Medinaceli Castle was built in the 9th century and rebuilt in the 15th century. There aren’t many remains left of this castle which was of great importance during the Middle Ages. According to legends, inside the castle, which is now completely restored, there was an Arabic citadel where Al-Mansur was buried after being defeated and killed in the Battle of Calatañazor in 1002, although, there aren’t any remains of this citadel.
The strategic situation of Medinaceli, in the middle of the Jalón River valley, the natural passageway between Aragon and the Castilian Plateau, turned it into a key battleground between Muslims and Christians. Legend has it that Al-Mansur, the “Invincible” died here and was buried “in the depths of hell”. El Cid took over the city, which was under Muslim domain, and was lucky enough that there was an exceptional chronicler that immortalised him in art form. According to Menéndez Vidal, one of the minstrels of Cantar del Mío Cid was from Medinaceli or from this region.References:
Dating from the 15th century, Kisimul is the only significant surviving medieval castle in the Outer Hebrides. It was the residence of the chief of the Macneils of Barra, who claimed descent from the legendary Niall of the Nine Hostages. Tradition tells of the Macneils settling in Barra in the 11th century, but it was only in 1427 that Gilleonan Macneil comes on record as the first lord. He probably built the castle that dominates the rocky islet, and in its shadow a crew house for his personal galley and crew. The sea coursed through Macneil veins, and a descendant, Ruari ‘the Turbulent’, was arrested for piracy of an English ship during King James VI’s reign in the later 16th century.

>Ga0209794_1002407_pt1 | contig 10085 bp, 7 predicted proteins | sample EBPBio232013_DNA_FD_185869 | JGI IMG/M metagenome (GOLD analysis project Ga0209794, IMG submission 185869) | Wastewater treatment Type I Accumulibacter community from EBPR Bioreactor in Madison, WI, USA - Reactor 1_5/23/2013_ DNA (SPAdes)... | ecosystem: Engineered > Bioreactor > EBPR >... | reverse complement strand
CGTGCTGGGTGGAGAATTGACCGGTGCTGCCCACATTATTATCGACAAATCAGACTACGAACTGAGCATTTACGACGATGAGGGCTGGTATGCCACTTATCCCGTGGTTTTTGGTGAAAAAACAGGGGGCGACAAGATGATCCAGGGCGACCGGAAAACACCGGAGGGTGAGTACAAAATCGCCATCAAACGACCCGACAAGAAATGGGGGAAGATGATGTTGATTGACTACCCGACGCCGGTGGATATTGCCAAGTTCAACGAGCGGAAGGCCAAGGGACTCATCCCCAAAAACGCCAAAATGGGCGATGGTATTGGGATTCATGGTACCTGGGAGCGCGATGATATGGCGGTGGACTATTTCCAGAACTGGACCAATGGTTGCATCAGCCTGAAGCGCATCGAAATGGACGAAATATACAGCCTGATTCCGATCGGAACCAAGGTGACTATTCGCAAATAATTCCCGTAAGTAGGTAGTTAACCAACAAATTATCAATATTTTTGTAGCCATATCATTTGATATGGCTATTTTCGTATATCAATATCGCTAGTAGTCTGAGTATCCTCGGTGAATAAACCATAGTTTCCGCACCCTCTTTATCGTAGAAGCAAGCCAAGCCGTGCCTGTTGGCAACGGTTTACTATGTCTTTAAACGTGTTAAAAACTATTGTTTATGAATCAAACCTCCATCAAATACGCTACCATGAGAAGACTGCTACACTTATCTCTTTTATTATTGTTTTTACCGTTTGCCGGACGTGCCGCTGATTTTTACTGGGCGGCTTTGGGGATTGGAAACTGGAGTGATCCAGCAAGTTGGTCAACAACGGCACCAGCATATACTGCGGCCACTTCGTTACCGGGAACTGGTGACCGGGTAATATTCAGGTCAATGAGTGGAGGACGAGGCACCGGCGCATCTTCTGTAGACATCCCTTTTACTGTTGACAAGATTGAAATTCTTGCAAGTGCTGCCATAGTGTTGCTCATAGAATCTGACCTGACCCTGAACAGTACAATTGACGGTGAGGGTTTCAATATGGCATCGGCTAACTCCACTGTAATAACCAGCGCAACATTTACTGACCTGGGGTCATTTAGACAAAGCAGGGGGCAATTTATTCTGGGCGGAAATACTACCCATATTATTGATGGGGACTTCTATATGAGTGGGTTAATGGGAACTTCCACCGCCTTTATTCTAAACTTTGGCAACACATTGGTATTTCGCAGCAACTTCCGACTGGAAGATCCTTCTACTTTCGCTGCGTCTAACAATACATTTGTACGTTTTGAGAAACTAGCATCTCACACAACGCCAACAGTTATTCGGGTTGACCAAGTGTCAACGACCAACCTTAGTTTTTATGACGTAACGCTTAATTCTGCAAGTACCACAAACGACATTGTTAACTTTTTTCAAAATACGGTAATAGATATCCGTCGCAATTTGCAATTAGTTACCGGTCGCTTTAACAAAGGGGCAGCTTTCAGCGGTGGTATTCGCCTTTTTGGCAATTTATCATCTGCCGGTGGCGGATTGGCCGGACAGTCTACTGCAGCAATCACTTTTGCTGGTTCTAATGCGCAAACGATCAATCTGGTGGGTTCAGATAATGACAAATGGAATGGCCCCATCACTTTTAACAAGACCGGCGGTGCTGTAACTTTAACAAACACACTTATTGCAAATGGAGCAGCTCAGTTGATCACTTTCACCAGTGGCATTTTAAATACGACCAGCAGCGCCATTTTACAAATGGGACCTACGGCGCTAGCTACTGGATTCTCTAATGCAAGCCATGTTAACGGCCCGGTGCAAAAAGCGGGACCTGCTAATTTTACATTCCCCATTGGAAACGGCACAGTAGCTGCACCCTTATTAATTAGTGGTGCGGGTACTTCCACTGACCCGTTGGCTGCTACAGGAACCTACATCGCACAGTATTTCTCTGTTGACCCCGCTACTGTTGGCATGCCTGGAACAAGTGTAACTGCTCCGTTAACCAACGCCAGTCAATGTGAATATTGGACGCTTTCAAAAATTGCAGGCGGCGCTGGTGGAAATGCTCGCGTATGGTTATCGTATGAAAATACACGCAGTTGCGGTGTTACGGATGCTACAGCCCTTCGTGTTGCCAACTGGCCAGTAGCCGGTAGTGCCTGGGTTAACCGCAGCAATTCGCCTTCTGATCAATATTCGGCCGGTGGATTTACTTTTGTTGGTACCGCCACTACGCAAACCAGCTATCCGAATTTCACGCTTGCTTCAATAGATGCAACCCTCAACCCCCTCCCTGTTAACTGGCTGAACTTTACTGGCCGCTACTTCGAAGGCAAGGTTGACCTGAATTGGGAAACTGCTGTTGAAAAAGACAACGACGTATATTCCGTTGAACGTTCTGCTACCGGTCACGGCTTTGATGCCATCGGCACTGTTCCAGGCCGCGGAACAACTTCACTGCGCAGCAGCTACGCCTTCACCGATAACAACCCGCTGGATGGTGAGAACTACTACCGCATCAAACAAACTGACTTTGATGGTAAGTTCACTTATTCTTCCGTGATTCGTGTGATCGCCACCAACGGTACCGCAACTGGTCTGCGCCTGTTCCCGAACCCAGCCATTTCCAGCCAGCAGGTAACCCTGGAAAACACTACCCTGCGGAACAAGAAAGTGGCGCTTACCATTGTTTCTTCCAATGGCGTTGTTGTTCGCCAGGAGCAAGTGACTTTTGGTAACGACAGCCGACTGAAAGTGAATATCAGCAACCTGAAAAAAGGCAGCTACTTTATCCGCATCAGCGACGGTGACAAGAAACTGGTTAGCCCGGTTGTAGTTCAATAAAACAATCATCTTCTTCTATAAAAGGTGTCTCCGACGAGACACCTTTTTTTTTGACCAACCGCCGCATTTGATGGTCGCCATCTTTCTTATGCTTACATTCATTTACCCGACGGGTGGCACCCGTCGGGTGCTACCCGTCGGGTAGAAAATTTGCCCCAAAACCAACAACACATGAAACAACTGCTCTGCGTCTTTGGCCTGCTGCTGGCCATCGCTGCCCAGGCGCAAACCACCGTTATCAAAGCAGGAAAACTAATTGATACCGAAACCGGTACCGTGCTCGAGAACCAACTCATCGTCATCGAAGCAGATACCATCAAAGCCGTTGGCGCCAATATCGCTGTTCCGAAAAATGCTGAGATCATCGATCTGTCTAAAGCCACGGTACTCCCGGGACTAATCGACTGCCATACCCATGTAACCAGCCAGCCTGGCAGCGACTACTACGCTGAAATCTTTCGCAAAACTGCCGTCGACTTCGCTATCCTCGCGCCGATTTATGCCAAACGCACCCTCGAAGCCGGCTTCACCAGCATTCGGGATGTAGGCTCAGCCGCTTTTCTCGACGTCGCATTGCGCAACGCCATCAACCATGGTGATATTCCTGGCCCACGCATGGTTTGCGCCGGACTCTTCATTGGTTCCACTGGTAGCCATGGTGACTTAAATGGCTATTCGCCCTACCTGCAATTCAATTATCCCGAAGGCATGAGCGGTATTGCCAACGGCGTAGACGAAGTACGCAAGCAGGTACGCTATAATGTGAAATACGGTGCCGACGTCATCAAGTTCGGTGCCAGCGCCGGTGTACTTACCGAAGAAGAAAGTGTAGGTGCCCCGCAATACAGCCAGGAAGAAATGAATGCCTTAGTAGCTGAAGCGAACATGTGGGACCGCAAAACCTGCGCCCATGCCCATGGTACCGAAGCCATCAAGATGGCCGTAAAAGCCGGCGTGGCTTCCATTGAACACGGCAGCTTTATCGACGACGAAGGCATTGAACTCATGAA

Heavy debts eventually forced the Macneil chiefs to sell Barra in 1838. However, a descendant, Robert Lister Macneil, the 45th Chief, repurchased the estate in 1937, and set about restoring his ancestral seat. It passed into Historic Scotland’s care in 2000.
The castle dates essentially from the 15th century. It takes the form of a three-storey tower house. This formed the residence of the clan chief. An associated curtain wall fringed the small rock on which the castle stood, and enclosed a small courtyard in which there are ancillary buildings. These comprised a feasting hall, a chapel, a tanist’s house and a watchman’s house. Most were restored in the 20th century, the tanist’s house serving as the family home of the Macneils. A well near the postern gate is fed with fresh water from an underground seam. Outside the curtain wall, beside the original landing-place, are the foundations of the crew house, where the sailors manning their chief’s galley had their quarters.